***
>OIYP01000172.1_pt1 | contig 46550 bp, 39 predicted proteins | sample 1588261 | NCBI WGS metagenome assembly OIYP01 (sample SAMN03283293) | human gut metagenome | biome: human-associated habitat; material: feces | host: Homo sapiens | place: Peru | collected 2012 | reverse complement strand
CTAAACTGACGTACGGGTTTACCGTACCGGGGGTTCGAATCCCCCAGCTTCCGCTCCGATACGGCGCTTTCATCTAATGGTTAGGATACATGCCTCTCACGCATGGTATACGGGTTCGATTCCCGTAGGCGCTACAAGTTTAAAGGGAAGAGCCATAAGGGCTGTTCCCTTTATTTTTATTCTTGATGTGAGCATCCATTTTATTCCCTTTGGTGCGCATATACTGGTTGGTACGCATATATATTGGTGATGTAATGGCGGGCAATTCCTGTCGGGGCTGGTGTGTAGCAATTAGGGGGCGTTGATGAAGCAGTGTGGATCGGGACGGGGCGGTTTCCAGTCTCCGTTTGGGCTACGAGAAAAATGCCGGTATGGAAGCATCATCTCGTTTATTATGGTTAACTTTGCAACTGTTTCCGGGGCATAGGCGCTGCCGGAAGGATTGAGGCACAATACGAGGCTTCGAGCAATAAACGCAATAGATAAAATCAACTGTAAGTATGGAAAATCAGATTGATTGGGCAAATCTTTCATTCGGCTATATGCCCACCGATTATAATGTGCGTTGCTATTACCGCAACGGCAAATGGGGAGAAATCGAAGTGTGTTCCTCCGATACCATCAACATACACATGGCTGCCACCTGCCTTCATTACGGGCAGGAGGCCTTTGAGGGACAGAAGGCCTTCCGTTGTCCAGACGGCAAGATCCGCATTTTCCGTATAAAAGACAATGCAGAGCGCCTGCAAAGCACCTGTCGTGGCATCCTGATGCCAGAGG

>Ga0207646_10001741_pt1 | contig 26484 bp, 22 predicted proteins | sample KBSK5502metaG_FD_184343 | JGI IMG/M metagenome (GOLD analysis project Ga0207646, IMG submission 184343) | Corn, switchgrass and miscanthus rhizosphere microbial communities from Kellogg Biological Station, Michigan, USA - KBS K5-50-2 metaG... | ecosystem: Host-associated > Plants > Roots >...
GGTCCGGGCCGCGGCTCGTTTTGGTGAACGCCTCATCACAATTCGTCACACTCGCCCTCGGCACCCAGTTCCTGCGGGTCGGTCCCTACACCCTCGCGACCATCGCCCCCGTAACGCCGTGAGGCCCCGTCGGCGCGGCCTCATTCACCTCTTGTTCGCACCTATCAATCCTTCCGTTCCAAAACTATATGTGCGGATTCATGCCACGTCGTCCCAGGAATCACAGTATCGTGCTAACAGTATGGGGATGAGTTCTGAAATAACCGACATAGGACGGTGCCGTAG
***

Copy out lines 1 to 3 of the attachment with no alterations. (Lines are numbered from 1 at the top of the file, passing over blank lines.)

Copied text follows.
>OIYP01000172.1_pt1 | contig 46550 bp, 39 predicted proteins | sample 1588261 | NCBI WGS metagenome assembly OIYP01 (sample SAMN03283293) | human gut metagenome | biome: human-associated habitat; material: feces | host: Homo sapiens | place: Peru | collected 2012 | reverse complement strand
CTAAACTGACGTACGGGTTTACCGTACCGGGGGTTCGAATCCCCCAGCTTCCGCTCCGATACGGCGCTTTCATCTAATGGTTAGGATACATGCCTCTCACGCATGGTATACGGGTTCGATTCCCGTAGGCGCTACAAGTTTAAAGGGAAGAGCCATAAGGGCTGTTCCCTTTATTTTTATTCTTGATGTGAGCATCCATTTTATTCCCTTTGGTGCGCATATACTGGTTGGTACGCATATATATTGGTGATGTAATGGCGGGCAATTCCTGTCGGGGCTGGTGTGTAGCAATTAGGGGGCGTTGATGAAGCAGTGTGGATCGGGACGGGGCGGTTTCCAGTCTCCGTTTGGGCTACGAGAAAAATGCCGGTATGGAAGCATCATCTCGTTTATTATGGTTAACTTTGCAACTGTTTCCGGGGCATAGGCGCTGCCGGAAGGATTGAGGCACAATACGAGGCTTCGAGCAATAAACGCAATAGATAAAATCAACTGTAAGTATGGAAAATCAGATTGATTGGGCAAATCTTTCATTCGGCTATATGCCCACCGATTATAATGTGCGTTGCTATTACCGCAACGGCAAATGGGGAGAAATCGAAGTGTGTTCCTCCGATACCATCAACATACACATGGCTGCCACCTGCCTTCATTACGGGCAGGAGGCCTTTGAGGGACAGAAGGCCTTCCGTTGTCCAGACGGCAAGATCCGCATTTTCCGTATAAAAGACAATGCAGAGCGCCTGCAAAGCACCTGTCGTGGCATCCTGATGCCAGAGG

>Ga0207646_10001741_pt1 | contig 26484 bp, 22 predicted proteins | sample KBSK5502metaG_FD_184343 | JGI IMG/M metagenome (GOLD analysis project Ga0207646, IMG submission 184343) | Corn, switchgrass and miscanthus rhizosphere microbial communities from Kellogg Biological Station, Michigan, USA - KBS K5-50-2 metaG... | ecosystem: Host-associated > Plants > Roots >...